ARM Holdings (NASDAQ:ARMH) is a processor IP company. This means that it develops processor designs and then licenses them to chip integrators that build a finished product around those ARM designs. The company has seen strong growth over the last several years as it its IP has dominated the mobile chip landscape. However, as the smartphone and tablet markets have seen a slowdown, ARM's results have been affected.
Understanding the role of licensing and royalties
ARM's business has two components: licensing and royalties. ARM receives licensing fees upfront from companies that plan to use ARM's processors and/or instruction set architecture; royalties represent a portion of the selling price of a chip using ARM IP.
From a business perspective, licensing strength is important because the larger the licensee base, the larger the potential opportunity for ARM to collect royalties down the road. However, royalties are generally more important as they indicate the broader health of ARM-based chip shipments (a bunch of licensees that don't sell much product aren't all that valuable to ARM in the long-run, but a few big licensees that drive a lot of volume are very valuable).
Licensing growth this quarter strong, but royalties weak
In the most recent quarter, ARM reported 42% year over year growth in licensing as more customers adopt the ARM architecture for various end markets for future products.
However, ARM also reported a paltry 2% year over year growth in processor royalties (and a 10% decline in royalties from physical IP, though this isn't a huge part of ARM's royalty business). ARM blames this on an inventory correction as handset vendors clear stock of 3G based phones to make way for 4G based phones, but expects a rebound once this correction plays out.
Transition to ARMv8 should be broad and drive meaningful royalty rate uplift
In its prepared slide deck, ARM gave some indications of how the transition to processor designs utilizing the company's ARMv8 architecture – ARM's 64-bit instruction set architecture – affects the royalty rate. Observe the following slide:
ARM claims that its average royalty rate would have increased by 25% if every Cortex A chip shipped utilized ARMv8. Note that only 19% of ARM's unit shipments are Cortex A class, though these units command higher selling prices and thus make up a larger portion of ARM's sales.
Can the iPhone 6 have a significant impact?
Later this year, Apple (NASDAQ:AAPL) is set to launch its next generation iPhone products. Apple ships ARMv8 chips only in the iPhone 5s today, but the A7 chip found in the iPhone 5s will move down the stack (either with the iPhone 5s or in a lower-cost equivalent), broadening Apple's use of ARMv8 chips, driving ARM's per-unit royalties from Apple up.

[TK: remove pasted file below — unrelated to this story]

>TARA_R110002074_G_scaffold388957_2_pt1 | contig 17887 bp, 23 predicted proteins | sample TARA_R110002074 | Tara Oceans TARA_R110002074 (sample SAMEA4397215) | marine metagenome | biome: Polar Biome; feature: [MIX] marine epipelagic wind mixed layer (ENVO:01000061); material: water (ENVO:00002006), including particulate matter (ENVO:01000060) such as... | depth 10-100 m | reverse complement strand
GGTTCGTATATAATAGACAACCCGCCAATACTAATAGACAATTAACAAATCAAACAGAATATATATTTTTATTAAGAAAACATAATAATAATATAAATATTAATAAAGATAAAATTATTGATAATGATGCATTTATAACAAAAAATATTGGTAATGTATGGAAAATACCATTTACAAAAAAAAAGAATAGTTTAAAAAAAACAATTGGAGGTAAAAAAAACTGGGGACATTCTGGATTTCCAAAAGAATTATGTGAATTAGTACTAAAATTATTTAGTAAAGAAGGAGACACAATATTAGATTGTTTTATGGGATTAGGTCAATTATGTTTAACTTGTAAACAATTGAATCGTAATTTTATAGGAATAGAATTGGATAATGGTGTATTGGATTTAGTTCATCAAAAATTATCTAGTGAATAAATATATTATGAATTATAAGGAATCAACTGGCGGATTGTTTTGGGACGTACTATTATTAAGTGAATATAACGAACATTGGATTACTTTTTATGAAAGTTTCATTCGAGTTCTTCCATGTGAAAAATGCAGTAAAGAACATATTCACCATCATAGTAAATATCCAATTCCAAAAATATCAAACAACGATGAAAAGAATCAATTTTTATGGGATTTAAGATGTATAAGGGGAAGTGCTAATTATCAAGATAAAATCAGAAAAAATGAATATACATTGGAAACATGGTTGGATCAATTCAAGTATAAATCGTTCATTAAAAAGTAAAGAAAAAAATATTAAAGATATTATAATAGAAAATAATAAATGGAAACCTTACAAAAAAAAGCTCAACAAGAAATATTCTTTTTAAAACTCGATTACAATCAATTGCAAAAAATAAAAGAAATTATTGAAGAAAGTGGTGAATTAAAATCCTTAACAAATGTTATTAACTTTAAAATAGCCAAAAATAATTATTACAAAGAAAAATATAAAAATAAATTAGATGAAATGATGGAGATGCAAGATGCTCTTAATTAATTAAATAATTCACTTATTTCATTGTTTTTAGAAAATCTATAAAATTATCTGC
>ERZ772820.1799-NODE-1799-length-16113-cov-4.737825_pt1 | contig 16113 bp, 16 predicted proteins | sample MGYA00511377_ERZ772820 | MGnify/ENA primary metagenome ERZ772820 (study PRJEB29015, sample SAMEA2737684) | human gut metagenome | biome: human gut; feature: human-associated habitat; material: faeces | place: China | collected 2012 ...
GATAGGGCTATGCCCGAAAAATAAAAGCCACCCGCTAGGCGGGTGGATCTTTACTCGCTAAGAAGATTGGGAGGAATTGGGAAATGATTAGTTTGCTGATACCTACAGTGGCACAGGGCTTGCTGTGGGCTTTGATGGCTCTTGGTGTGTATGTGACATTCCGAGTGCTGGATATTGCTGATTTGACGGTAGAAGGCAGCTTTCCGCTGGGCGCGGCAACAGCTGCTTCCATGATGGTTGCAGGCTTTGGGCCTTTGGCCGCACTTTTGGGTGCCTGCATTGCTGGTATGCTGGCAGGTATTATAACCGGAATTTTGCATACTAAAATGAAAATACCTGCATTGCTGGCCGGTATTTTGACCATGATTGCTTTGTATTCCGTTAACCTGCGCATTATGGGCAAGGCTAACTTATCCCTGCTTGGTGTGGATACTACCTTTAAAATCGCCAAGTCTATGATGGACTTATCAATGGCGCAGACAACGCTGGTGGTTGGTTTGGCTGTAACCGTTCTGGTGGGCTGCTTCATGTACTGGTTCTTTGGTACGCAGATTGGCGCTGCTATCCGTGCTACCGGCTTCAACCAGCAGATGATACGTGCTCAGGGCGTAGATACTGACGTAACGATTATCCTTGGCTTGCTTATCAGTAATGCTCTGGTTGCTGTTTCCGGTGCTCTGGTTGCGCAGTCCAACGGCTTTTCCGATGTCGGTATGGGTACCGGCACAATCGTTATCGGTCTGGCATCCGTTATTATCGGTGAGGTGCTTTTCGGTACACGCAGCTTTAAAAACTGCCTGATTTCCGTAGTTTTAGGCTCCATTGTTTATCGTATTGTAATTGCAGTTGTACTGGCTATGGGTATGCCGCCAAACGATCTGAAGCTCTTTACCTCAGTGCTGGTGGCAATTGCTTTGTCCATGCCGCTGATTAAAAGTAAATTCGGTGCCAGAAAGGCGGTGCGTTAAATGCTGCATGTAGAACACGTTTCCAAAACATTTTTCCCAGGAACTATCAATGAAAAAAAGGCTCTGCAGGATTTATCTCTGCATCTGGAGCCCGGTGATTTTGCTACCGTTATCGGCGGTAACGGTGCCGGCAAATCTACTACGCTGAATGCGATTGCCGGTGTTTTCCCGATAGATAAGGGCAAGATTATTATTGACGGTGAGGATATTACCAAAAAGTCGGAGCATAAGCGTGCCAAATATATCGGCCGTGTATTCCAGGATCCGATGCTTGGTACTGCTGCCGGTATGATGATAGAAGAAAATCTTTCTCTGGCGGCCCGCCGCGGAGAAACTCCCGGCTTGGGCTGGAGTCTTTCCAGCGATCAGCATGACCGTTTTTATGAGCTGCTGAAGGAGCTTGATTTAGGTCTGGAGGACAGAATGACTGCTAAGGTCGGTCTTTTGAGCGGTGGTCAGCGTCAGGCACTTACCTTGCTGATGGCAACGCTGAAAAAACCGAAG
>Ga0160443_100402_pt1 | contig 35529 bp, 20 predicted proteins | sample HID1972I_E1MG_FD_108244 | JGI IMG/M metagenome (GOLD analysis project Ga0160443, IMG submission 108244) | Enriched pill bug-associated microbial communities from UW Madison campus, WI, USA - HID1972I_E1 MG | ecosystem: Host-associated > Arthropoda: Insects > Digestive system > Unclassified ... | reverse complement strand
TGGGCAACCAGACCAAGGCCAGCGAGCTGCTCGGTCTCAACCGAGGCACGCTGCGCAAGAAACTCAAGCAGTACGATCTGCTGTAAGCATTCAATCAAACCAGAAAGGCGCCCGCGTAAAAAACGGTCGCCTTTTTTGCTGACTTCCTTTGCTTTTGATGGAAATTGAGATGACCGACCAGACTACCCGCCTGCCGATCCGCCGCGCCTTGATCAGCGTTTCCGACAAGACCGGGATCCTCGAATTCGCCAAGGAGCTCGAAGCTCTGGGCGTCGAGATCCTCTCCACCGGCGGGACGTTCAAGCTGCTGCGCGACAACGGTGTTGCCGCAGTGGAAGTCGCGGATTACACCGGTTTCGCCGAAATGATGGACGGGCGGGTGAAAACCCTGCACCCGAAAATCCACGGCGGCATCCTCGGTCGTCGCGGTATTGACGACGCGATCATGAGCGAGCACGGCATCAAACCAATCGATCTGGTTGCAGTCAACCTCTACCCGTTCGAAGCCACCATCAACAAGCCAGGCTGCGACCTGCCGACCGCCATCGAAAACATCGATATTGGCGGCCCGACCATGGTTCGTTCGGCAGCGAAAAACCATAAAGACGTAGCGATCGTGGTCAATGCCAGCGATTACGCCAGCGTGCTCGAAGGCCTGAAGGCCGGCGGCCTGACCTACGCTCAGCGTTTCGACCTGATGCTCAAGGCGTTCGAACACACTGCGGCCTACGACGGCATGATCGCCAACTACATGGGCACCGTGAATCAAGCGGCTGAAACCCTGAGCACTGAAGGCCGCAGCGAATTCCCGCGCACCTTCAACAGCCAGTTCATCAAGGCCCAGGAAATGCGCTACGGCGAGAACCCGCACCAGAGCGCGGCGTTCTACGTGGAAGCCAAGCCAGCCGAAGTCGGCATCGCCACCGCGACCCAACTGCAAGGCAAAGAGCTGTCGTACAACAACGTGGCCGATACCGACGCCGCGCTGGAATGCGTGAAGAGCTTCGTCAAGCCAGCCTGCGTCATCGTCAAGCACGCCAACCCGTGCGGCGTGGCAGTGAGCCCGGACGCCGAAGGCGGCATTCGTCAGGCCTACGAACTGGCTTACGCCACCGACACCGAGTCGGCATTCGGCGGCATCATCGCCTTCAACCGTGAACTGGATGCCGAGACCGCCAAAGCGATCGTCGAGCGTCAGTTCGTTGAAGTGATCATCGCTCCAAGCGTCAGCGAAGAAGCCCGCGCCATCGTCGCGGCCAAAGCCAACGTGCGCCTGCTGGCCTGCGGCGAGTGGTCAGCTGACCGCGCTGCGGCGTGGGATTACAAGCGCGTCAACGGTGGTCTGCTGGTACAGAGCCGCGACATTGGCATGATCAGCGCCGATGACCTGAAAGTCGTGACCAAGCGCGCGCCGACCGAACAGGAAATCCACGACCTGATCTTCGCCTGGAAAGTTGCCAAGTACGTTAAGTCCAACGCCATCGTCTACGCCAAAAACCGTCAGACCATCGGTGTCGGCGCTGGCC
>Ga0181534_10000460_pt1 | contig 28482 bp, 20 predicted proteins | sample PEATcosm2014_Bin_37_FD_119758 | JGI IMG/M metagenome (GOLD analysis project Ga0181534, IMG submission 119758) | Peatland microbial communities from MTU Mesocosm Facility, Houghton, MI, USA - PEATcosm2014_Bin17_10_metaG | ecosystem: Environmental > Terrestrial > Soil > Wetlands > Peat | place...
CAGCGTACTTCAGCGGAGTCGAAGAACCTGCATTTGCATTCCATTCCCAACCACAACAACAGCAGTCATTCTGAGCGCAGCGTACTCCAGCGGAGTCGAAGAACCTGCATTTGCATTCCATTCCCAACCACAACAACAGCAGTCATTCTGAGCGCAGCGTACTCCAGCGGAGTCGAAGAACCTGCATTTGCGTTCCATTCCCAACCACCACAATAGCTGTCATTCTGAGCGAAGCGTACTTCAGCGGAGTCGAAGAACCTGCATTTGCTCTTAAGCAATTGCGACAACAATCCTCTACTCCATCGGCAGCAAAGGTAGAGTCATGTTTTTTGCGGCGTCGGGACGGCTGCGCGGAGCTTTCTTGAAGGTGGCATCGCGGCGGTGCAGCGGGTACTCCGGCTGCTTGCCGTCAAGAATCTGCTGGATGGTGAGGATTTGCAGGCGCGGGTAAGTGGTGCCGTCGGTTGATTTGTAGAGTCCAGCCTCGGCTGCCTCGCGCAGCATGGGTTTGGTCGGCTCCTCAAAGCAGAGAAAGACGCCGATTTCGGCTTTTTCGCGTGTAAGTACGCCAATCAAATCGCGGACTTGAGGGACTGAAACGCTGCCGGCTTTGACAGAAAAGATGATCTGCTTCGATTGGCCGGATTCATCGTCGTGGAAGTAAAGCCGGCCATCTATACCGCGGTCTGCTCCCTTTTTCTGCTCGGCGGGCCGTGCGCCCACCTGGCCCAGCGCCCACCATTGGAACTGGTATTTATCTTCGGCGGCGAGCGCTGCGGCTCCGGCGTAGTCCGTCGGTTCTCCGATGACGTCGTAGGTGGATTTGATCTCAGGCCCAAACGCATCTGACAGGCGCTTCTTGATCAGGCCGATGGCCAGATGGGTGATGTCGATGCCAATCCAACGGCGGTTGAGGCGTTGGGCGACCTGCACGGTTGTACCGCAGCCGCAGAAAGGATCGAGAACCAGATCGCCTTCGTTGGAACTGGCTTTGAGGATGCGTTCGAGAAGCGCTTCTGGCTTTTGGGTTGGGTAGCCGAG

Further, since Apple will likely be moving to the more expensive 20-nanometer process for the iPhone 6's processor, ARM not only benefits from a higher blended royalty rate across Apple's products, but it could enjoy average selling price increases.
Qualcomm is rolling out ARMv8 based chips this year, too
Qualcomm (NASDAQ:QCOM) will also be transitioning the vast majority of its product stack to ARMv8 later this year. This process begins with the high volume Snapdragon 400 and 600 series, and will culminate with a transition to 6- and 8-core ARM big.LITTLE designs for the high end during the first half of 2015. Not only does ARM benefit from a move to 64-bit there, but it sees a core-count boost to boot. For the very high end 64-bit Qualcomm parts, the move to the 20-nanometer node should also drive high end chip selling prices up.
Foolish bottom line
The key takeaway for investors is that ARM needs to see a reacceleration of royalty rate growth during the back half of 2014 and across 2015 for the stock to make progress. ARM's content share gains in mobile chips with graphics and physical IP, coupled with the transition to ARMv8, are impressive and should represent tailwinds for the company into 2015 and beyond. However, from a longer-term perspective, ARM still needs to see a return to robust mobile apps processor unit growth for the story to continue to be an attractive one.
Ashraf Eassa owns shares of ARM Holdings. The Motley Fool recommends Apple. The Motley Fool owns shares of Apple and Qualcomm. Try any of our Foolish newsletter services free for 30 days. We Fools may not all hold the same opinions, but we all believe that considering a diverse range of insights makes us better investors. The Motley Fool has a disclosure policy.